By September 1940, the Battle of Britain had been going on for a couple of months, and the nightly bombing of London, the Blitz, had started. The fighting was confined to the air forces on both sides, and the German bombers were known as ‘the Jerries’, a holdover from World War One. Beyond that, I do not know which ‘Jerry’ he is referring to, although I presume Cynthia understood what bit of propaganda he is addressing. (Any knowledgeable reader, please advise.)
2363483 Sigmn Sheedy. J.R. 28 T.M Section, No. 2 Coy. 2 Corps Signals
Your remarks concerning a postman ex-angler give me food for thought. I note that he considers you: (a) gay, (b) fearless, and (c) independent. Obviously, to pass such judgements as these, he must have spent considerable time in your company. The adjective gay may be taken as complimentary and interests me not one jot (or one tittle). The ‘fearless’ and ‘independent’ require more attention. They suggest a personal knowledge of your behaviour in air-raids. This suggests so many things that I am cleaning and oiling my rifle for my next leave. Let the ‘postal sugar-daddy’ beware! He would trifle with a good girl’s feelings. We shall see whether his blood is Royal Mail or Yellow Ochre.
Kindly give my regards to Doc Ewing. I would wish these treasures to be delivered verbally by you, as my literary style is of the modern persuasion and might chance to be misunderstood. Also (kindly) give my regards to Mrs Ewing. I leave you to decide the method.
Have you read “Present Indicative”? (Noel Coward’s autobiography). It’s good. His frankness is appalling, yet appealing. For instance, his entry into a nursing home was referred to by the Press as being necessitated by a “minor ailment”. He informs the reader that an operation for Piles was the reason for this step.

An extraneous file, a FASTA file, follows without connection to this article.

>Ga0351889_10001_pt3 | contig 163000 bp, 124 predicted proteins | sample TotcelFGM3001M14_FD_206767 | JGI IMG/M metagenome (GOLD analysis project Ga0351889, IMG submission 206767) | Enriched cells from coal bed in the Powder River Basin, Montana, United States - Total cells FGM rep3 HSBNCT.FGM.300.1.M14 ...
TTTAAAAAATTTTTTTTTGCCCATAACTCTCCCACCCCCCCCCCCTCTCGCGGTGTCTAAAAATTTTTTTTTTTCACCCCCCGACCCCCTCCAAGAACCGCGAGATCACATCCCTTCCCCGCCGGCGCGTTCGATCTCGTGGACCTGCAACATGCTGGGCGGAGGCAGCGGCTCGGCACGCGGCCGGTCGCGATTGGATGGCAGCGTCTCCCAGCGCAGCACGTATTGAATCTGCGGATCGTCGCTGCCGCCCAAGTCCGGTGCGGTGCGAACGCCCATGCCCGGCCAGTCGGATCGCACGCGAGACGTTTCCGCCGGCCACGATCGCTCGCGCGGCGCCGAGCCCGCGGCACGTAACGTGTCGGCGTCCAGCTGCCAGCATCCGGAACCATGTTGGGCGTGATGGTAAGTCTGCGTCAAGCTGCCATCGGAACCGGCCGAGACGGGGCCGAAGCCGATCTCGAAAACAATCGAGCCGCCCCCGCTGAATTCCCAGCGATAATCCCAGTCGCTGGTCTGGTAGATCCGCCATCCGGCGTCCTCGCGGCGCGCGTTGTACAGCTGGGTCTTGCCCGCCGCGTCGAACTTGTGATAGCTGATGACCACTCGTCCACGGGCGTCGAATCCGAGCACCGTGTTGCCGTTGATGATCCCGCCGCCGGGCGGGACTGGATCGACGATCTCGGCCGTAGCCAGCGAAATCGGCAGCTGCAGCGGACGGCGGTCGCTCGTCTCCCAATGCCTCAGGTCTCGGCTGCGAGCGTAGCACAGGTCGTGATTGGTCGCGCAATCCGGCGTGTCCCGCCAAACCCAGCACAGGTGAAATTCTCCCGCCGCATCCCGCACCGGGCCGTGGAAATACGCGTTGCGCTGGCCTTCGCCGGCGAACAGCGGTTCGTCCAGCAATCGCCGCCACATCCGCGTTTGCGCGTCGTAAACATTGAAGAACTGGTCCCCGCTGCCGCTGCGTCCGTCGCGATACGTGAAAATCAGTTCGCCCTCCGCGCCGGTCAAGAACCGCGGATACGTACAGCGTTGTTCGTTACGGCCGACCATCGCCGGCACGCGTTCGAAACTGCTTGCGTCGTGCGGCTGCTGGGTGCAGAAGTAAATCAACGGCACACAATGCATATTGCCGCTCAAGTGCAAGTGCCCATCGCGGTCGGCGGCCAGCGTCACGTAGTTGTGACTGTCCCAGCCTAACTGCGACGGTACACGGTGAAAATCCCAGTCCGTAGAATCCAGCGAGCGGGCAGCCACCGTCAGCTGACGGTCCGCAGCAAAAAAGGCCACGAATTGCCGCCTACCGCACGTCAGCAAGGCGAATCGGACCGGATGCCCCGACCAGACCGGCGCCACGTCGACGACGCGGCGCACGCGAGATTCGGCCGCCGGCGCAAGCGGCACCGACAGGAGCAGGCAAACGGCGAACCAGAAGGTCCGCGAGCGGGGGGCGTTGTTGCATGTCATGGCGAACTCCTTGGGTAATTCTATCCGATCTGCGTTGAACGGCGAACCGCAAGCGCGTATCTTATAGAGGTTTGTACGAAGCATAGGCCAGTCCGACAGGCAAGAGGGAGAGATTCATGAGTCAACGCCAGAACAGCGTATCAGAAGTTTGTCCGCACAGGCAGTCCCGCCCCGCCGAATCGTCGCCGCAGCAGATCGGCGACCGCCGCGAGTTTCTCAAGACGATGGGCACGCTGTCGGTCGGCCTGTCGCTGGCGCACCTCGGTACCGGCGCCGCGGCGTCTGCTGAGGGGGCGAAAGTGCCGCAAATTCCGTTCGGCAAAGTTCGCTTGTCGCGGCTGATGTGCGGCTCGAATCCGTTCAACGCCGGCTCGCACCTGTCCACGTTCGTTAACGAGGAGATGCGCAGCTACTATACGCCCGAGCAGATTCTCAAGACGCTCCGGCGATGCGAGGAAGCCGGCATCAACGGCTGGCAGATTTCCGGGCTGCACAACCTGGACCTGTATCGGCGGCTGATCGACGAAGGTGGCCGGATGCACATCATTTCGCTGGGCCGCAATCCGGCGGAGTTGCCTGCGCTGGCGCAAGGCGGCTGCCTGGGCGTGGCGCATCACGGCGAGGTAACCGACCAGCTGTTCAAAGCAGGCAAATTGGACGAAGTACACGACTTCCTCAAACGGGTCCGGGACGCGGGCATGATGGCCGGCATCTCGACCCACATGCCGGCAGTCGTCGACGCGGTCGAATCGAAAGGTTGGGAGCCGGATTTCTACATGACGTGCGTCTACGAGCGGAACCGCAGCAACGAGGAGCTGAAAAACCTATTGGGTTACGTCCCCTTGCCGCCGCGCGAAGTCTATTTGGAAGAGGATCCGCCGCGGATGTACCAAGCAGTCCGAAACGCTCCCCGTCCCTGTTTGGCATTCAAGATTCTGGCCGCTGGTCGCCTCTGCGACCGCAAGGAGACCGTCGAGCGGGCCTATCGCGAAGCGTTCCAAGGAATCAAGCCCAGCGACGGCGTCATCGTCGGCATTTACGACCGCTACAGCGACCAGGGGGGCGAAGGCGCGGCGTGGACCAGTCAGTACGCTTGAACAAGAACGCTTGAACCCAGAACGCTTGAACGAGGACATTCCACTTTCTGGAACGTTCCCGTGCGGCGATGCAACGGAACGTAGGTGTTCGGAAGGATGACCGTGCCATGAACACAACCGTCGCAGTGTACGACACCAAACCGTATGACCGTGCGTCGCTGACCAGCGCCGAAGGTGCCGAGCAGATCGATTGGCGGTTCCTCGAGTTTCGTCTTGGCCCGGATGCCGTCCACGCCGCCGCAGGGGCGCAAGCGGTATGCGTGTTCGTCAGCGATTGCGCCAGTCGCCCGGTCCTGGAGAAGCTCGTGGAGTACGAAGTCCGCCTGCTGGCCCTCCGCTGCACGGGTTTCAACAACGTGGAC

At the end of the book is reproduced the Toast Speech from “Cavalcade”. I remember when I saw the film of Cavalcade I was particularly impressed by this. I don’t suppose you were, (or am I wrong) but here goes:-
“Let’s couple the Future of England” with the “Past of England”. The glories, and victories and triumphs that are over, and the sorrows that are over too. Let’s drink to our sons who made part of the pattern, and to our hearts that died with them. Let’s drink to the spirit of gallantry and courage that made a strange Heaven out of unbelievable Hell, and let’s drink to the hope that one day this country ours which we love so much will find dignity , and peace, and greatness again.”
I suppose one might dub it ‘slush’ but somehow it just gets me. Latent streak of patriotism rears its’ ugly head.
Thanks for the heather. I’ve just put it in a little pocket it my Pay-Book. Our section officer received some by the same post. He showed it to me, and it wasn’t heather. He seemed rather annoyed when I produced mine and compared it with his sickly ‘flora’.
I have a favour to ask of you. I’ve recently grown very sick of the galaxy of female photographs adorning the walls of our sleeping quarters. I would like to be able to look at the above display with enjoyment, not nausea. I think one of your photographs would fill the bill. Could you possibly oblige, or is it asking too much? Anyway, here’s hoping.
Inspiration has fled
P.S. ‘Spinster’s Club’- Pah! It smells.